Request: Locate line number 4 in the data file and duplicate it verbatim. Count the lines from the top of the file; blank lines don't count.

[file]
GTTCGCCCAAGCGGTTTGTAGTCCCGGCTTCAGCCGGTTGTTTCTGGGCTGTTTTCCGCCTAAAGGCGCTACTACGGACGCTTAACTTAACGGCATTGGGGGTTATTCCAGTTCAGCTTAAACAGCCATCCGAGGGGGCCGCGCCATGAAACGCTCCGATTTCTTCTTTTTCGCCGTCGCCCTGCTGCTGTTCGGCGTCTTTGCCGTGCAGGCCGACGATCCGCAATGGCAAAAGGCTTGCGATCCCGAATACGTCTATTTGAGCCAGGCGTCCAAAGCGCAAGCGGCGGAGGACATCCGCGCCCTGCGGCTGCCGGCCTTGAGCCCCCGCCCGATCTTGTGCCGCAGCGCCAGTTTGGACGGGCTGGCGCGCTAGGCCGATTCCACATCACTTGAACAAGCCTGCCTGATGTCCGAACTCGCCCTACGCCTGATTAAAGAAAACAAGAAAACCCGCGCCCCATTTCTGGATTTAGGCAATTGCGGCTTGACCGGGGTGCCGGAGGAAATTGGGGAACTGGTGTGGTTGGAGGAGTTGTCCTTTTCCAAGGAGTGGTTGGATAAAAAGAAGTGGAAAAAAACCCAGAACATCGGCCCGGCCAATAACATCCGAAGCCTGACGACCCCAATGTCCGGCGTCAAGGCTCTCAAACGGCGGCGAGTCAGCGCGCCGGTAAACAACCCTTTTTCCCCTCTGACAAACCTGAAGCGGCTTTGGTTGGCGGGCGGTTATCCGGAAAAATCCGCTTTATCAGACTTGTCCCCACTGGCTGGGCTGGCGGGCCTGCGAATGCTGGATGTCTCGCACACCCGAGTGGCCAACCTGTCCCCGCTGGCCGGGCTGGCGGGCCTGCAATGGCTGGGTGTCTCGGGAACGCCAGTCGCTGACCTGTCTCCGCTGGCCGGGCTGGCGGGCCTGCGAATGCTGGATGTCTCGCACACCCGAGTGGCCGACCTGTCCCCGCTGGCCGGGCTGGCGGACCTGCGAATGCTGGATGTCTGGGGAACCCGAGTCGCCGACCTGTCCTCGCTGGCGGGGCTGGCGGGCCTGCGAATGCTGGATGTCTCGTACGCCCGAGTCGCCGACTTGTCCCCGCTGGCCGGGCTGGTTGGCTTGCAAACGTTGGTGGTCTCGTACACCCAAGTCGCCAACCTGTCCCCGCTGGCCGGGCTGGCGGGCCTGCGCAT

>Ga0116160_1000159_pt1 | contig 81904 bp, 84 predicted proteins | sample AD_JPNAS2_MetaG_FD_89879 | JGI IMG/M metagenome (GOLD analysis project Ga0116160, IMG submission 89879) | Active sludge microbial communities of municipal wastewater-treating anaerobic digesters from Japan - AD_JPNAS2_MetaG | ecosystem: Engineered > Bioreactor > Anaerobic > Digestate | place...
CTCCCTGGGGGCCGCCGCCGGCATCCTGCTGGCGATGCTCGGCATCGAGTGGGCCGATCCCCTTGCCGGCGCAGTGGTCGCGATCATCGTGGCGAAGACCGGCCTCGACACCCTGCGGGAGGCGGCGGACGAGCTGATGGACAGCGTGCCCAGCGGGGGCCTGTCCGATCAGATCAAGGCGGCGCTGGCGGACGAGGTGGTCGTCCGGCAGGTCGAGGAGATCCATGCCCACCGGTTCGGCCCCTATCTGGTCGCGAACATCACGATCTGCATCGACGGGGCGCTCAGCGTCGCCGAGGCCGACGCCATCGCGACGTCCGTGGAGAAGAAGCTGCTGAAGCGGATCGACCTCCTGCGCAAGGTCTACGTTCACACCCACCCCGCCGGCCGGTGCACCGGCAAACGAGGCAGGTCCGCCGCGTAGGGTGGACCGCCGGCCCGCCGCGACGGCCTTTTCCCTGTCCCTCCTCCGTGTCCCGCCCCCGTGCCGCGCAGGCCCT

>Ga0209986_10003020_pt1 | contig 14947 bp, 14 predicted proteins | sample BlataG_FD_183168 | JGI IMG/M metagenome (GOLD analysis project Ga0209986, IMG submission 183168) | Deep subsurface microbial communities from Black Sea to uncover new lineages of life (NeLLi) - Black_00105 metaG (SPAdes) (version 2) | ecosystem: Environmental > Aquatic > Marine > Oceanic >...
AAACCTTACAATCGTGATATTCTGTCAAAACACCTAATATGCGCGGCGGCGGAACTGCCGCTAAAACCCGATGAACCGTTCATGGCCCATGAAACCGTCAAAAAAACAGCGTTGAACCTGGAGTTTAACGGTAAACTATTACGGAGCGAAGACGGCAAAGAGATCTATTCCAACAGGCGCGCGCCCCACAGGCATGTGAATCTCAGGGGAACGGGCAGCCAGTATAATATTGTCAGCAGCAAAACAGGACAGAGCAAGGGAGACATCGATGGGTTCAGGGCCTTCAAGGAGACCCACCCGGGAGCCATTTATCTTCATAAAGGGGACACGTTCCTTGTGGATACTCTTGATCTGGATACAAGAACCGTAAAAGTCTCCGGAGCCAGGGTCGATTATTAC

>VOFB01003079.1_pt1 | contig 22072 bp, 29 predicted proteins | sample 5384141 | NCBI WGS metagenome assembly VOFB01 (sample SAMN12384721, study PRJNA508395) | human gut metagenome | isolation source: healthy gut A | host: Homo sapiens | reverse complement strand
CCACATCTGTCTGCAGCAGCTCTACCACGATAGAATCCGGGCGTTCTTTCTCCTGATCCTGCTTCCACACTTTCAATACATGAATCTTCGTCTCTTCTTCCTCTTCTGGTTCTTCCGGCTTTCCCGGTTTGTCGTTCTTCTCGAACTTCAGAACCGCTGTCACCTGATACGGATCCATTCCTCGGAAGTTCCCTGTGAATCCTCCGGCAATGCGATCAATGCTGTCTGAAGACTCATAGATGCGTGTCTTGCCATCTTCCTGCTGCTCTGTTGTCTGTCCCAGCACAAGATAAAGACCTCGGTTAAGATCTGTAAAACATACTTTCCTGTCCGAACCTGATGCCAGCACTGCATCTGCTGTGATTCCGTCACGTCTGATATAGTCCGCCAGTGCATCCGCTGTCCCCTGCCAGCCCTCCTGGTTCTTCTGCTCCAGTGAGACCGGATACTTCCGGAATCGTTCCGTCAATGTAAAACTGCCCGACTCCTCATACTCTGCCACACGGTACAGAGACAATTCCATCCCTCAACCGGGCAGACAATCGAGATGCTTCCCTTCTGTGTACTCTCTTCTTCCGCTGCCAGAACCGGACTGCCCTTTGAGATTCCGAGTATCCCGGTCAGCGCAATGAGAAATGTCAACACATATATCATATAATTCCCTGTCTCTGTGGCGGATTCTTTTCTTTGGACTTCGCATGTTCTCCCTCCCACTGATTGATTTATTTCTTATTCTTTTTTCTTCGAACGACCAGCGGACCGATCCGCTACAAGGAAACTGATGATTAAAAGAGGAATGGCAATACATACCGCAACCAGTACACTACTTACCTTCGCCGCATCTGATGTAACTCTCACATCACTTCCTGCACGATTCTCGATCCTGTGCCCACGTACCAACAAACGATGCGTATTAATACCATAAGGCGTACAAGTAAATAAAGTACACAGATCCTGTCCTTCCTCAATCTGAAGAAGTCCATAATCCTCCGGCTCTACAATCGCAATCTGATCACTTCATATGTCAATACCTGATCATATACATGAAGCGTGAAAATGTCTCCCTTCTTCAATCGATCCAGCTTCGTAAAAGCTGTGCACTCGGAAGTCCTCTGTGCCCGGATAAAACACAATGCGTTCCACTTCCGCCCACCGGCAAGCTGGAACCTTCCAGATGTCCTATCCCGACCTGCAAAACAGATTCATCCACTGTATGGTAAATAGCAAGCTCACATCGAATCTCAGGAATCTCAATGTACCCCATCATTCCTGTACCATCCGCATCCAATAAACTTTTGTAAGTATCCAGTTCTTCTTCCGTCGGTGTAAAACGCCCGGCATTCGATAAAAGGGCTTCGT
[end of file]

>Ga0209986_10003020_pt1 | contig 14947 bp, 14 predicted proteins | sample BlataG_FD_183168 | JGI IMG/M metagenome (GOLD analysis project Ga0209986, IMG submission 183168) | Deep subsurface microbial communities from Black Sea to uncover new lineages of life (NeLLi) - Black_00105 metaG (SPAdes) (version 2) | ecosystem: Environmental > Aquatic > Marine > Oceanic >...